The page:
Feeds

Cops cuff man who exposed holes in 'perfect' voting machines

Expose a vuln, go to jail

Website security in corporate America

Indian authorities have arrested a computer scientist for refusing to divulge the source of an electronic voting machine that he and a team of researchers used to expose holes in the country's election system.

The Hyderabad home of Hari Prasad, managing director of Netindia LTD, was raided on Saturday morning at 5:30 by authorities who questioned him for two and a half hours before taking him into custody, a colleague of his said here. Police then transported him to Mumbai, which is about 14 hours away.

The arrest follows research released in April that disclosed several vulnerabilities in India's electronic voting machines, which authorities have claimed are fully tamper-proof and even perfect. The flaws were discovered on a machine that an anonymous source donated to the research team in February, after elections officials refused to make one available.

“The police did not state a specific charge at the time of the arrest, but it appears to be a politically motivated attempt to uncover our anonymous source,” J. Alex Halderman, one of the members of the team that exposed the vulnerabilities, wrote on Sunday. “The arresting officers told Hari that they were under 'pressure [from] the top,' and that he would be left alone if he would reveal the source's identity.”

In 2009, officials from the Election Commission of India publicly challenged Prasad to prove the machines were flawed but then refused to give him access to one of the devices. The team – which besides Prasad and Halderman also included Rop Gonggrijp – was able to continue with the help of the anonymous source.

“We have every reason to believe that the source had lawful access to the machine and made it available for scientific study as a matter of conscience, out of concern over potential security problems,” Halderman wrote.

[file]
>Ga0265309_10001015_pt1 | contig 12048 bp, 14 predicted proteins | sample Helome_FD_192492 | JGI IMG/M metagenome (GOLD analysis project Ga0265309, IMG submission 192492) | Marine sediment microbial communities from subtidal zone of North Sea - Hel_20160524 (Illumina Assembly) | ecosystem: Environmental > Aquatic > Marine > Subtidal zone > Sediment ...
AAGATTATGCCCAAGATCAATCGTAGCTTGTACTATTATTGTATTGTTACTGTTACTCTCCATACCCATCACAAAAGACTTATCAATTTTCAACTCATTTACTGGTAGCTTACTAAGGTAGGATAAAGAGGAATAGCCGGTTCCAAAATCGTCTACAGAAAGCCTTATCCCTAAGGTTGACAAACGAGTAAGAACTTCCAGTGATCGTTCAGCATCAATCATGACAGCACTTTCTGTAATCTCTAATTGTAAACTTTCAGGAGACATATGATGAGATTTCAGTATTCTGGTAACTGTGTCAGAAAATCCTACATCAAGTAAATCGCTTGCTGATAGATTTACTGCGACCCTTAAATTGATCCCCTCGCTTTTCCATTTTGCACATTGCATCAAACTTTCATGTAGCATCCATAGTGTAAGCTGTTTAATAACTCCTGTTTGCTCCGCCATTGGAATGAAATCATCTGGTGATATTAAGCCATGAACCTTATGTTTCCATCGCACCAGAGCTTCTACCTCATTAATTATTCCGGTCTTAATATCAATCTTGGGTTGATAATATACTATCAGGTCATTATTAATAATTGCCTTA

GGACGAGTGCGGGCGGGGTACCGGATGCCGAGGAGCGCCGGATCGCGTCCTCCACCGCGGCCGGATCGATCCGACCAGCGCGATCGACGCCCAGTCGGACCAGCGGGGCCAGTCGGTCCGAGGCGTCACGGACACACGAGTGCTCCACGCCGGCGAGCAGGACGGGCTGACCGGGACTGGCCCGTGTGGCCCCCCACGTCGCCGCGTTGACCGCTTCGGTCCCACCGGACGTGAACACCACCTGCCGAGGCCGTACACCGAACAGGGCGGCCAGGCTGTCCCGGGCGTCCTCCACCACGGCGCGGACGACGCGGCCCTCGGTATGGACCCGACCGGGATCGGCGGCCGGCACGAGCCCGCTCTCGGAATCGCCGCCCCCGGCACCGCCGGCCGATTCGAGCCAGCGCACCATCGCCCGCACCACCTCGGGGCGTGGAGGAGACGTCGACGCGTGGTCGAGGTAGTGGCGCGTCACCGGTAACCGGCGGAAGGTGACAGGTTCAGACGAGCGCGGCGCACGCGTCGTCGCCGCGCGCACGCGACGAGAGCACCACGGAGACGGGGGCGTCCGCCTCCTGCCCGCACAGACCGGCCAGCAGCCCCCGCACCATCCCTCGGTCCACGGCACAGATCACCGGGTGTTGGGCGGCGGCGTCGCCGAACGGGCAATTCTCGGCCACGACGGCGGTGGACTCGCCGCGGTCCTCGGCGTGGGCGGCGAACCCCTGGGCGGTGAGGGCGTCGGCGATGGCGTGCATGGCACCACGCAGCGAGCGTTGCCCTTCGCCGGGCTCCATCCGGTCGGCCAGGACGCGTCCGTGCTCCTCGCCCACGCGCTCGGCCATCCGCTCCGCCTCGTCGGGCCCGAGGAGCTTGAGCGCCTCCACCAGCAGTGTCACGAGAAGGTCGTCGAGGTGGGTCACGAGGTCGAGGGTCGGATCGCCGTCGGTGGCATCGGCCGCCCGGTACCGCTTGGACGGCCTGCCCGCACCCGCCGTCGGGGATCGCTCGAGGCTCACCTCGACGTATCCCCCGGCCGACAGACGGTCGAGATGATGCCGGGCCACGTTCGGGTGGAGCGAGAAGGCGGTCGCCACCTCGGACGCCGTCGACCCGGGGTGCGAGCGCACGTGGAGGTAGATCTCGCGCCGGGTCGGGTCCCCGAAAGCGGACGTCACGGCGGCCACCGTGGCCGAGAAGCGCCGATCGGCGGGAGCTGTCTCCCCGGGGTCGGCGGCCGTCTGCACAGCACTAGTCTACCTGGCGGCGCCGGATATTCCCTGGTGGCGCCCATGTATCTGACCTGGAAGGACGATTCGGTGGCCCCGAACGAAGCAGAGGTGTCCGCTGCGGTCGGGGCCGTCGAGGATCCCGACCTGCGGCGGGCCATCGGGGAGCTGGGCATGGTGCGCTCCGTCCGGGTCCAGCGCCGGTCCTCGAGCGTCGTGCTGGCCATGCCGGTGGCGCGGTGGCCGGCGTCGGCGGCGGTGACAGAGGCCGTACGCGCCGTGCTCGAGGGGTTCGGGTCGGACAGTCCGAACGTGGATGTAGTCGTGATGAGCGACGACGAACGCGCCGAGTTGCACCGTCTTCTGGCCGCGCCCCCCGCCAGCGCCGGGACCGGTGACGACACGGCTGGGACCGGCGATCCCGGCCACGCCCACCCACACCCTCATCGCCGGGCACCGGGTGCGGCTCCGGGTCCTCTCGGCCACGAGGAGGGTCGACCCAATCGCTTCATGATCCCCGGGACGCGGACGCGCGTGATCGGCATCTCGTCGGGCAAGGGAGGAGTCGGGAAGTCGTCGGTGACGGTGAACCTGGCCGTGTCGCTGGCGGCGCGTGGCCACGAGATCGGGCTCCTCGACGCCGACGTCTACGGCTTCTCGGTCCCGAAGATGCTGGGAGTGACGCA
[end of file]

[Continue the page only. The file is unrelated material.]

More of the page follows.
In April, the team released this paper (PDF), which identified several hardware-based attacks that insiders with physical access to the machines could use to falsify elections. The paper didn't cover software-based vulnerabilities because the researchers weren't able to extract the code without destroying the device.

Concern has been growing in India about the reliability of e-voting. In April, 13 political parties representing about half of India's electorate wrote to elections officials to express their concerns, according to Indiaevm.com. Earlier this month, more than two dozen scientists and researchers wrote India's chief election commissioner to warn of vulnerabilities in the country's electronic voting machines. A PDF of their letter is here. ®

Protecting users from Firesheep and other Sidejacking attacks with SSL

More from The Register

next story
Early result from Scots indyref vote? NAW, Jimmy - it's a SCAM
Anyone claiming to know before tomorrow is telling porkies
TOR users become FBI's No.1 hacking target after legal power grab
Be afeared, me hearties, these scoundrels be spying our signals
Home Depot: 56 million bank cards pwned by malware in our tills
That's about 50 per cent bigger than the Target tills mega-hack
Hackers pop Brazil newspaper to root home routers
Step One: try default passwords. Step Two: Repeat Step One until success
UK.gov lobs another fistful of change at SME infosec nightmares
Senior Lib Dem in 'trying to be relevant' shocker. It's only taxpayers' money, after all
Critical Adobe Reader and Acrobat patches FINALLY make it out
Eight vulns healed, including XSS and DoS paths
Spies would need SUPER POWERS to tap undersea cables
Why mess with armoured 10kV cables when land-based, and legal, snoop tools are easier?
Blood-crazed Microsoft axes Trustworthy Computing Group
Security be not a dirty word, me Satya. But crevice, bigod...
prev story

Whitepapers

Secure remote control for conventional and virtual desktops
Balancing user privacy and privileged access, in accordance with compliance frameworks and legislation. Evaluating any potential remote control choice.
WIN a very cool portable ZX Spectrum
Win a one-off portable Spectrum built by legendary hardware hacker Ben Heck
Storage capacity and performance optimization at Mizuno USA
Mizuno USA turn to Tegile storage technology to solve both their SAN and backup issues.
High Performance for All
While HPC is not new, it has traditionally been seen as a specialist area – is it now geared up to meet more mainstream requirements?
The next step in data security
With recent increased privacy concerns and computers becoming more powerful, the chance of hackers being able to crack smaller-sized RSA keys increases.